In Michigan’s tightly-contested Senate race, Republican challenger John James has narrowed his deficit to incumbent Gary Peters to single digits in the weeks preceding the election. James, who declared himself a “non-partisan Republican,” is seeking to oust Peters in a state that President Trump won in 2016. Senator Peters has also tried to distance himself from the partisan games played by Democrats in Washington, using his time on the Michigan airwaves to tout his policy positions instead of party affiliation. Winning split-ticket voters will be key to securing the Senate seat in Michigan, as both James and Peters are specifically targeting voters who vote for the presidential candidate of the opposite party. Senator Peters has enjoyed a healthy lead in the polls for the majority of the campaign, but James’ rapid and sudden ascent has worried national Democrats. Losing a Senate seat in Michigan would be a harsh blow to the Democrats’ chances of regaining the Senate majority. Correspondingly, both Democrats and Republicans have been pouring money into advertising in Michigan, with total spending nearing $30 million. With the election just over two weeks away, the polls indicate that Senator Peters is in a strong position, but Michigan defied most polling in 2016, and James will be hoping for a repeat of that this year.

 

Georgia, David Perdue (R) vs. Jon Ossoff (D) and Kelly Loeffler (R) vs. Doug Collins (R) vs. Raphael Warnock (D)

In the Georgia Senate race between incumbent Republican David Perdue and Democratic challenger Jon Ossoff, a few new polls have been released during the past week – with Perdue ahead in two and Ossoff leading in the other. Polls from SurveyUSA and Morning Consult have the incumbent’s lead at 3% and 4% respectively, while the latest survey from Quinnipiac University finds Ossoff up by 6 percentage points, 51% to 45%. When combining the data from these and other recent polls conducted over the last couple of weeks, the poll averages show Perdue holding a slim 1.5% lead on Ossoff overall, 46% to 44.5%. In the preceding days, the race has also witnessed a controversy involving Perdue, where the incumbent mocked the name of Democratic vice-presidential nominee Kamala Harris at a rally for President Trump in Georgia. His actions were quickly criticized, and led to a significant fundraising surge for his rival Ossoff, whose campaign announced had raised nearly $2 million in the aftermath of the incident. The new survey figures in this race over the final two weeks before the election will be worth watching, to see if Ossoff potentially gets a polling boost to go along with the fundraising one. In Georgia’s other special election Senate race, three candidates are vying to permanently fill the seat of Johnny Isakson, who resigned midway through his term and was temporarily replaced by Kelly Loeffler. Loeffler, Georgia GOP Rep. Doug Collins, and Democrat Raphael Warnock are all running for the seat, and the latest polls indicate Warnock is in the lead, with Loeffler and Collins splitting Republican voters. However, under the rules of the special election, the winning candidate needs to secure at least 50% of the vote. If no candidate receives 50%, then a run-off will occur, which would be held in early January 2021. Currently, all the candidates are polling in the 20s, which indicates a run-off is the most likely outcome at this stage.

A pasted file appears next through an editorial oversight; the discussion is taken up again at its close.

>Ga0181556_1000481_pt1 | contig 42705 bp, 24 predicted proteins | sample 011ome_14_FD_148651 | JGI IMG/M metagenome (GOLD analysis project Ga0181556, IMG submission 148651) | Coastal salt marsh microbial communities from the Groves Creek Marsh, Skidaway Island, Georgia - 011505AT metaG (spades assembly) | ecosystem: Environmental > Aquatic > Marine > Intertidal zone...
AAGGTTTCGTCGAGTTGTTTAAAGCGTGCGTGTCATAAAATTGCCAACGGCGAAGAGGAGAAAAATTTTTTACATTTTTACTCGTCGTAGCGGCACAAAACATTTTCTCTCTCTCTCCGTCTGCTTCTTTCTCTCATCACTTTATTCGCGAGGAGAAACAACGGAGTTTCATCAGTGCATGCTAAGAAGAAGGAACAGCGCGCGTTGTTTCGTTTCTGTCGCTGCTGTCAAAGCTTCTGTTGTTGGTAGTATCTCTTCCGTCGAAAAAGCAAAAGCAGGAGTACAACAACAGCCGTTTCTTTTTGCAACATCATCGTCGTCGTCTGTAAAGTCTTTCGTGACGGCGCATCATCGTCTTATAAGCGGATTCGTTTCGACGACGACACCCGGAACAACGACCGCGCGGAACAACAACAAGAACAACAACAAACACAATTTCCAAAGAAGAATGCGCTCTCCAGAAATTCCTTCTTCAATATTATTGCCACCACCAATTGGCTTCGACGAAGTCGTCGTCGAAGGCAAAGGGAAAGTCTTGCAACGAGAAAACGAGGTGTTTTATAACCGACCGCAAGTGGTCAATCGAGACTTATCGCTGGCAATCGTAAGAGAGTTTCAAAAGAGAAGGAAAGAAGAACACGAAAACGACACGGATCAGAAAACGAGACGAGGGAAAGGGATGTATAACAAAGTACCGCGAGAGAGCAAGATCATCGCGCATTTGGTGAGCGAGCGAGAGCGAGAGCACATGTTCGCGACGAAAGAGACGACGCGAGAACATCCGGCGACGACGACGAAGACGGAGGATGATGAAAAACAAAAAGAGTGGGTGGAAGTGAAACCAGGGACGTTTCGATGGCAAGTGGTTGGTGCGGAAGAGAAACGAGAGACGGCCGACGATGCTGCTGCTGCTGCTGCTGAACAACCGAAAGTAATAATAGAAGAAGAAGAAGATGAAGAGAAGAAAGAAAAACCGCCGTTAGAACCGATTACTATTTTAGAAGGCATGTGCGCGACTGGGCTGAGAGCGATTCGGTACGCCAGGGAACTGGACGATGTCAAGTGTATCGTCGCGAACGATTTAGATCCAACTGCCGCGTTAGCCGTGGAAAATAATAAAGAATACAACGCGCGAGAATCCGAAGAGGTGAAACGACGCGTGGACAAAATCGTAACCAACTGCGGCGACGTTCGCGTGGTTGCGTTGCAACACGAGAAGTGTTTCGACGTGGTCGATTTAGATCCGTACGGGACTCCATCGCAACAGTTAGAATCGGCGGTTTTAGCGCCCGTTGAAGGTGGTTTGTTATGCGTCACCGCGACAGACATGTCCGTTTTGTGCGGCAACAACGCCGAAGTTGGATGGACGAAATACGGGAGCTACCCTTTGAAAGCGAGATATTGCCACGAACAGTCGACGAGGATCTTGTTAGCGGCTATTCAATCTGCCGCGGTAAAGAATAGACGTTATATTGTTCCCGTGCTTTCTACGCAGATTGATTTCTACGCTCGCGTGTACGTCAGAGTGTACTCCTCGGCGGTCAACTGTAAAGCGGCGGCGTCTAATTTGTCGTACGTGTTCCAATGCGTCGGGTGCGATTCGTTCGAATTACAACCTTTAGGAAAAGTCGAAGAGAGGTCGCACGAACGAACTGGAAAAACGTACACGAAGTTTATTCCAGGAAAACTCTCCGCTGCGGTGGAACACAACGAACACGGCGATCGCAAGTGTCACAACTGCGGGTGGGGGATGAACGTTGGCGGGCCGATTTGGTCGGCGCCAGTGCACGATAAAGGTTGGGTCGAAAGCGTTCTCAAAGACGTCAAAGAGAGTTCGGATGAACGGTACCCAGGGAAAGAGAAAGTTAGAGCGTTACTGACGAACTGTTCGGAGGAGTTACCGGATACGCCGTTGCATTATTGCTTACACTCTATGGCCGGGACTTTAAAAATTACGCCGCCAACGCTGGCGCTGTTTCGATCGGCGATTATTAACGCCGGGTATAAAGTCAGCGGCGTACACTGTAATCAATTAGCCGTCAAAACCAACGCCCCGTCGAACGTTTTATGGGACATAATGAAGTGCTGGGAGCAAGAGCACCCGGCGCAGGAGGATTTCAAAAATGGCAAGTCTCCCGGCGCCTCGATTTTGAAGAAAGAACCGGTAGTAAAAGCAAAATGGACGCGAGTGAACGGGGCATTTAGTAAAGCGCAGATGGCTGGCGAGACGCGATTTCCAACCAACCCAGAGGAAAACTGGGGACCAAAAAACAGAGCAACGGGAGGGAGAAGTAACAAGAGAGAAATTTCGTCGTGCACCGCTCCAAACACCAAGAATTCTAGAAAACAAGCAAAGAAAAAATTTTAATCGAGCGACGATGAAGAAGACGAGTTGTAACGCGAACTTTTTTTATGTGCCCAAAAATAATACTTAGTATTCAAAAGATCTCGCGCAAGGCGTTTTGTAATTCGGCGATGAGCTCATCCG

Colorado, Cory Gardner (R) vs. John Hickenlooper (D)

Democratic challenger John Hickenlooper has extended his lead over Republican incumbent Senator Cory Gardner into the double-digits in the Colorado Senate race, as we enter the final two weeks before the election. The poll averages from the latest surveys conducted in recent weeks show the former Colorado governor ahead by 10 percentage points, 50.5% to 40.5%. This includes double-digit margins in three new polls released within the past week, two of which have Hickenlooper up by 10% and the third by 11%. Overall, Gardner has trailed the Democratic nominee in all of the accredited polls in the preceding months, with the average gap growing from the mid-upper single-digits into 10+ territory now. The shrinking odds of Gardner retaining his Senate seat have prompted some national Republican groups to scale back spending in Colorado and focus instead on supporting GOP candidates in other battleground states who are in a better position in their respective races than he is. The National Republican Senatorial Committee, for example, spent only $145,000 in Colorado during the first half of October – far less than in other states like Iowa, Michigan, and Maine, where they have injected between $2 million and $3.5 million in each of those locations. Democrats appear poised to flip this Colorado Senate seat, as they aim to retake control of the upper chamber of Congress next month in November.

NIF USA